Naval History and Heritage Command

Naval History and Heritage Command

Commander Harris Laning to Secretary of the Navy Josephus Daniels

 

In reply address the Secretary of the Navy and refer to No. -.

Navy Department,

Washington, April 12, 1917.

     (Confidential.)

     Memorandum. For the Secretary of the Navy

   1. I have to invite your attention to conditions so alarning [i.e., alarming] to the safety of the country that in my opinion immediate steps must be taken to avert them. These conditions are reported by the Bureau of Ordnance’s quarterly report “Preparedness for War.” These serious conditions are summarized as follows.

  (1) Shortage of shells, 14-inch caliber.

  (2) Nonaward of contracts for 1,296 torpedoes required by the 1917 building program.

   2. As the Navy stands to-day we have the following allowance of 14-inch shell on the battleships in commission having that caliber guns. These are the (1) Arizona, (2) Nevada, (3) New York, (4) Oklahoma, (5) Pennsylvania, and (6) Texas. Should these ships be called into battle and expend their ordinary supply of shells—which is only sufficient for a short battle—we have not on hand to-day sufficient reserve 14-inch shell to refill their magazines. The total reserve supply of 14-inch shells for refill is but 1,961, an average of less than 31 shells per gun. Furthermore, if this small reserve is used for refills there would be no shells at all available for the Idaho, Mississippi, and New Mexico, now well along to completion. I can not bring too strongly to your attention that without shells for the guns, battleships, and all they contain, are worthless. They not only can not defend themselves but can not even fight to save the country. To be without sufficient shells for our largest and best battleships exposes not only the Navy but the whole country to disaster. I most earnestly urge that the Chief of the Bureau of Ordnance1 be given authority and orders to provide sufficient 14-inch shells at the earliest possible time to fill out the allowance for the ships built and building and to complete the reserve stores essential for those ships.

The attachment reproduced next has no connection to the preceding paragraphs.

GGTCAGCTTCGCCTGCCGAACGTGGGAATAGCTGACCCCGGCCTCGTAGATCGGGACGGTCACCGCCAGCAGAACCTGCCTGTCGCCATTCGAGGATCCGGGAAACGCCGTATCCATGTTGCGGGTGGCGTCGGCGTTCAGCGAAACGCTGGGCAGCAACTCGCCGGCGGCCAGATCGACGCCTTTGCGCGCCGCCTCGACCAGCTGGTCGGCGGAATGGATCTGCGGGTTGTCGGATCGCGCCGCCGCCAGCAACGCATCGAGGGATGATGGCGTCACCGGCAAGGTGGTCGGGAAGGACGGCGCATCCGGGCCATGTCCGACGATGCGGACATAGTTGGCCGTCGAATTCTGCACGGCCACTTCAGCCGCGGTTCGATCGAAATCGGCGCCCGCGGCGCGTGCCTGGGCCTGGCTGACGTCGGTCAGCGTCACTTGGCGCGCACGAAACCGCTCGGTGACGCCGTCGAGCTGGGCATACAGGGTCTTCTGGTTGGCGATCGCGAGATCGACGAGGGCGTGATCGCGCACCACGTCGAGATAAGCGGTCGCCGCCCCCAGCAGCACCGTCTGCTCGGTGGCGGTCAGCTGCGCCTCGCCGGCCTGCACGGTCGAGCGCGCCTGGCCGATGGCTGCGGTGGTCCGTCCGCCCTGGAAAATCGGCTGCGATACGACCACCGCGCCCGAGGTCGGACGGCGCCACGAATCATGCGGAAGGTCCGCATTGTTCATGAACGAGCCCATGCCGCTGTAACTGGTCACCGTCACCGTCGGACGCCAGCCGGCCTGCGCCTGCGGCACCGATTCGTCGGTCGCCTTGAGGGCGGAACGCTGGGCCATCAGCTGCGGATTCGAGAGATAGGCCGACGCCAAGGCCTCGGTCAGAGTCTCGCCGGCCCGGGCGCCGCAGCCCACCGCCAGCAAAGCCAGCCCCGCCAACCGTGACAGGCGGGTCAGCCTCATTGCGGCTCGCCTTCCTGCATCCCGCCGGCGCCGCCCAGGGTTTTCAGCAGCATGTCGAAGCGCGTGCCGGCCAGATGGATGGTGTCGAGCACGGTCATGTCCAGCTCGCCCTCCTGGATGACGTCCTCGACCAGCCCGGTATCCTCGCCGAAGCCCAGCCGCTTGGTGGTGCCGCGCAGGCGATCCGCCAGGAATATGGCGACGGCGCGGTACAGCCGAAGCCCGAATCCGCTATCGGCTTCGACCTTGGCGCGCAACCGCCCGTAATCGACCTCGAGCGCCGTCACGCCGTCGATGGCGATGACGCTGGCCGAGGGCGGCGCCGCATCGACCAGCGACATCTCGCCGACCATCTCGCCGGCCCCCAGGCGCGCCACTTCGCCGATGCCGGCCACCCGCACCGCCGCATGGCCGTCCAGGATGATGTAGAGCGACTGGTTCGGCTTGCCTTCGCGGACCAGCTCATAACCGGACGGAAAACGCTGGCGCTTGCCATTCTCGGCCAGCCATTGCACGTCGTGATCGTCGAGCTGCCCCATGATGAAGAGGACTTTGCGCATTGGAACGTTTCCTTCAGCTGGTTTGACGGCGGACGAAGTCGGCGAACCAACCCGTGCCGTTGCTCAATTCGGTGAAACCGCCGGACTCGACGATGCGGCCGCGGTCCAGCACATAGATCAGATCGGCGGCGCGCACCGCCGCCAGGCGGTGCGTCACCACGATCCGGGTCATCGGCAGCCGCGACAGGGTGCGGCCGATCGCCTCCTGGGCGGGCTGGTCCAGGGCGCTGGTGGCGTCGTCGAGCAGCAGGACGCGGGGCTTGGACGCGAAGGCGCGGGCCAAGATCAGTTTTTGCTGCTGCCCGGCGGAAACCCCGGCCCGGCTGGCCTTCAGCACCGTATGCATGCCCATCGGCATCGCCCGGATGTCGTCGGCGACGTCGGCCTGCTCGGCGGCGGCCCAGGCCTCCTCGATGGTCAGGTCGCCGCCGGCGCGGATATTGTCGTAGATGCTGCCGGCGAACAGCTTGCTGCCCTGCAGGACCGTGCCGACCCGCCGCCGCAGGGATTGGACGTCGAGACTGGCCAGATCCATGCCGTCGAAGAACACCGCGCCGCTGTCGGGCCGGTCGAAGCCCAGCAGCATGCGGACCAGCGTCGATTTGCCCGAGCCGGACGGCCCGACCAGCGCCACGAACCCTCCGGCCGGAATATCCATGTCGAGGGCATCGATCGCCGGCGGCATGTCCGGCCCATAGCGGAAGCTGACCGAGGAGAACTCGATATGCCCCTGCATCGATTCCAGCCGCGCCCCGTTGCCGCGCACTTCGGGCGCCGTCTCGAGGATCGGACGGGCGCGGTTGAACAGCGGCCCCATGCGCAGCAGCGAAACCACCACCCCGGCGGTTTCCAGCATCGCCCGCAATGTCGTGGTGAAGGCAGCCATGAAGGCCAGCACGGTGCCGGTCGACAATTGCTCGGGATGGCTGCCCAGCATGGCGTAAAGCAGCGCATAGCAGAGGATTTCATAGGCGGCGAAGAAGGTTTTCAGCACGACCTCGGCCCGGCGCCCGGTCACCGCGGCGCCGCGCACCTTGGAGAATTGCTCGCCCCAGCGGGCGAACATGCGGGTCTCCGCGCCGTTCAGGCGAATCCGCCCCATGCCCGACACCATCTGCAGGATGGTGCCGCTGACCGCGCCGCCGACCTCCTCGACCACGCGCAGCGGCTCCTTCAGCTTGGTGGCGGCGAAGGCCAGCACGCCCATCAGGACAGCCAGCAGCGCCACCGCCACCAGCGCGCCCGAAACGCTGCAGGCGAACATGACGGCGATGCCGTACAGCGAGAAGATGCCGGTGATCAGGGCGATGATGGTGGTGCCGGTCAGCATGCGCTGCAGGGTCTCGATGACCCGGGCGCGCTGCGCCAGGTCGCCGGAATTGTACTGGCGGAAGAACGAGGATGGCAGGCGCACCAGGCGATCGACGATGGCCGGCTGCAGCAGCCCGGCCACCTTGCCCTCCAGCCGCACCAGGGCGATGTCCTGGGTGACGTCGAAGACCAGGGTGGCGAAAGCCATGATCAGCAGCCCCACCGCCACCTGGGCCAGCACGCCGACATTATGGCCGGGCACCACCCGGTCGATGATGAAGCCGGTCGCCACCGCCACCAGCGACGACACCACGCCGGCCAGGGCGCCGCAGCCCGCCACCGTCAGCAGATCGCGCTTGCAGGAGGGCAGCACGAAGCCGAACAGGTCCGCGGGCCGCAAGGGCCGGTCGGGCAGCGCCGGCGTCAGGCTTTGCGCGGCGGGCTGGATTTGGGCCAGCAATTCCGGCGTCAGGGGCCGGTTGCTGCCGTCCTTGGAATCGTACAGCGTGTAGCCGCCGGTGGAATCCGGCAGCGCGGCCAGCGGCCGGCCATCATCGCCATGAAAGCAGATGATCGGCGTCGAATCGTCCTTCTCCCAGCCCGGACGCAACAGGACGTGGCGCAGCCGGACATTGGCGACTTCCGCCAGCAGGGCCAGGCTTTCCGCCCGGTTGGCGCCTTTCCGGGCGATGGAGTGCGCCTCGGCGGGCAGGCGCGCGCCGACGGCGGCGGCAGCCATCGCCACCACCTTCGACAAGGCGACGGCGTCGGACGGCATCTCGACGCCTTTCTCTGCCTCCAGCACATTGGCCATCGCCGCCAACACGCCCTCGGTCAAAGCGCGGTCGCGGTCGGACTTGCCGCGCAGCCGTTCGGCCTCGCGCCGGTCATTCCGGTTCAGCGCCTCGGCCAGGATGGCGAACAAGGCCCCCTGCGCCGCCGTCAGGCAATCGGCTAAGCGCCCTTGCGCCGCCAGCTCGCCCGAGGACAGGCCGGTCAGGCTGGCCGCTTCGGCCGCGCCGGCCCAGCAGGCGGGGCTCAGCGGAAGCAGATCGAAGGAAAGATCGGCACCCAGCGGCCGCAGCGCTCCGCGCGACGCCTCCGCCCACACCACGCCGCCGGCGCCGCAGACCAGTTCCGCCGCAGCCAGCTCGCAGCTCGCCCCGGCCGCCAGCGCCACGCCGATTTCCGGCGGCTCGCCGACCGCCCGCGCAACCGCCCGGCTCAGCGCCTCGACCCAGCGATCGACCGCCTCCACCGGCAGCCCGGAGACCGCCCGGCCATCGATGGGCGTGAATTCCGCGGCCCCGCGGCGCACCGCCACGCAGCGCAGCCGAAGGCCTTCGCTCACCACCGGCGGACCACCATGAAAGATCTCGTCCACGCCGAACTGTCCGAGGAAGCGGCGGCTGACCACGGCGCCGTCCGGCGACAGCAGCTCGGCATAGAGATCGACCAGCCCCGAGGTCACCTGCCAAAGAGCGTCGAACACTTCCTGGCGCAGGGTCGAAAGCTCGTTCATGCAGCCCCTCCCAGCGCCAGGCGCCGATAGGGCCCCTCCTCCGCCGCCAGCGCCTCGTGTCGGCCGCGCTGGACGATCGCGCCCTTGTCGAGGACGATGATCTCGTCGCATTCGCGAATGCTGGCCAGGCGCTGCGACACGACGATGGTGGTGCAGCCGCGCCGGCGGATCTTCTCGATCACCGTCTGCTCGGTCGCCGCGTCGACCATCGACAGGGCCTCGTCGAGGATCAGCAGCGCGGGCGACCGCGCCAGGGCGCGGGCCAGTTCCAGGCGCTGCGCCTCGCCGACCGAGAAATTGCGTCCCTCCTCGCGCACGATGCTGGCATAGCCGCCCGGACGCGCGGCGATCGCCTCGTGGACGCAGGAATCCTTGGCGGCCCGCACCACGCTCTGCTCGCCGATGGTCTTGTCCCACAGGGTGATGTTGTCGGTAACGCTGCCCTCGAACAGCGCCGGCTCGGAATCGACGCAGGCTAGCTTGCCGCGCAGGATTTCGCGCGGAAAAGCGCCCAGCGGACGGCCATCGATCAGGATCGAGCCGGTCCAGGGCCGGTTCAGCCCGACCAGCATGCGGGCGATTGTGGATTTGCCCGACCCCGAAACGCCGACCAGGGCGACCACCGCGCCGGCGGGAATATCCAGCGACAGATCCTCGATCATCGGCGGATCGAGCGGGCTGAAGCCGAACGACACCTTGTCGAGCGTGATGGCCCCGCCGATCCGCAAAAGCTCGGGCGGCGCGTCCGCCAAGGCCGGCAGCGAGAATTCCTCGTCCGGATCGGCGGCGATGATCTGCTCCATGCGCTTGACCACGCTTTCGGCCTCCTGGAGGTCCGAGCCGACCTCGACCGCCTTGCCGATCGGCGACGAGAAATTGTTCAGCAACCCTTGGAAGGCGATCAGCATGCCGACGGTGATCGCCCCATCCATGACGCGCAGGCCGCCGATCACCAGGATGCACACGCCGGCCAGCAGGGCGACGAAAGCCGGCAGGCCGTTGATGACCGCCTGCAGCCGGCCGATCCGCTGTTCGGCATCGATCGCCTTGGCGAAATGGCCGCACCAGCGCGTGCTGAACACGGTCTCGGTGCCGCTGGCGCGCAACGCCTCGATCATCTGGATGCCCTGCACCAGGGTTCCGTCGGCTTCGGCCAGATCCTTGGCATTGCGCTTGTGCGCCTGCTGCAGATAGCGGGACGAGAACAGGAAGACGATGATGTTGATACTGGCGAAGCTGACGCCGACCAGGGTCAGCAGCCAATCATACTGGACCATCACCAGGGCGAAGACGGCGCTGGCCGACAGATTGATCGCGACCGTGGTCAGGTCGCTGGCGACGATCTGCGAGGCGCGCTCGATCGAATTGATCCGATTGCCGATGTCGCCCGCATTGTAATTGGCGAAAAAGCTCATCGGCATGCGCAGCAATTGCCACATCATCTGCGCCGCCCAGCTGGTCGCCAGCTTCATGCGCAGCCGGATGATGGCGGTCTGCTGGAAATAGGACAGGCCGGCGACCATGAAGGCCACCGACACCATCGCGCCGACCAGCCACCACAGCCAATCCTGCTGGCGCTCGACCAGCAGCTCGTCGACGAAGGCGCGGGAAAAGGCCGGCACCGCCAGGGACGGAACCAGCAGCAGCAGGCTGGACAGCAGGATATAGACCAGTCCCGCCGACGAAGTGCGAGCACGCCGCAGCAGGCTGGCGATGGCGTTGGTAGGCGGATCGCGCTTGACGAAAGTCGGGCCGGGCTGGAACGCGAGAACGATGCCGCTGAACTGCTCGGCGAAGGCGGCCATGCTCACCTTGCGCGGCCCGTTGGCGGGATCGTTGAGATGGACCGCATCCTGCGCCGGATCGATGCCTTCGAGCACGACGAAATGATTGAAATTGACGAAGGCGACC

3. While the situation as to 14-inch shell is dangerous, that with reference to torpedoes is none the less so. Our new submarines, Nos. 78 to 107, and destroyers, Nos. 75 to 94, are all being speeded to completion and will undoubtedly be required for service as soon as ready. Neither can be used unless they are equipped with the torpedoes they were built to use. Unless the contracts for their torpedoes are entered into at once the ships will be ready before their torpedoes are.

     The price for the 1,296 torpedoes involved, which has been the cause of the delay in executing the contracts, has been adjusted and the contracts have been signed by the E. W. Bliss Co. The price having now been satisfactorily arranged, it only remains to sign these contracts to start the work. It is earnestly recommended that the contracts be signed at once and the Bureau of Ordnance directed to have the work pushed to completion.1

Source Note: Naval Investigation, 2: 1814-15. Laning served as the senior assistant for the Assistant for Material, Capt. Josiah S. McKean, in the office of the Chief of Naval Operations. According to later testimony he gave to Congress, he prepared this memorandum at the request of RAdm. Ralph Earle, the Chief of the Bureau of Ordnance. Although addressed to Josephus Daniels, Laning testified that it was “handed to” the Chief of Naval Operations, Adm. William R. Benson. Naval Investigation, 1: 400.

Footnote 1: According to his later congressional testimony, “On or about April 28,” Laning’s memorandum was returned to him with instructions that he should find out if there “was any change in the situation.” Laning found that the contract for torpedoes had been placed, but that the one for fourteen-inch shells had not yet been executed. Naval Investigation, 1: 400-1.

Tags
Related Content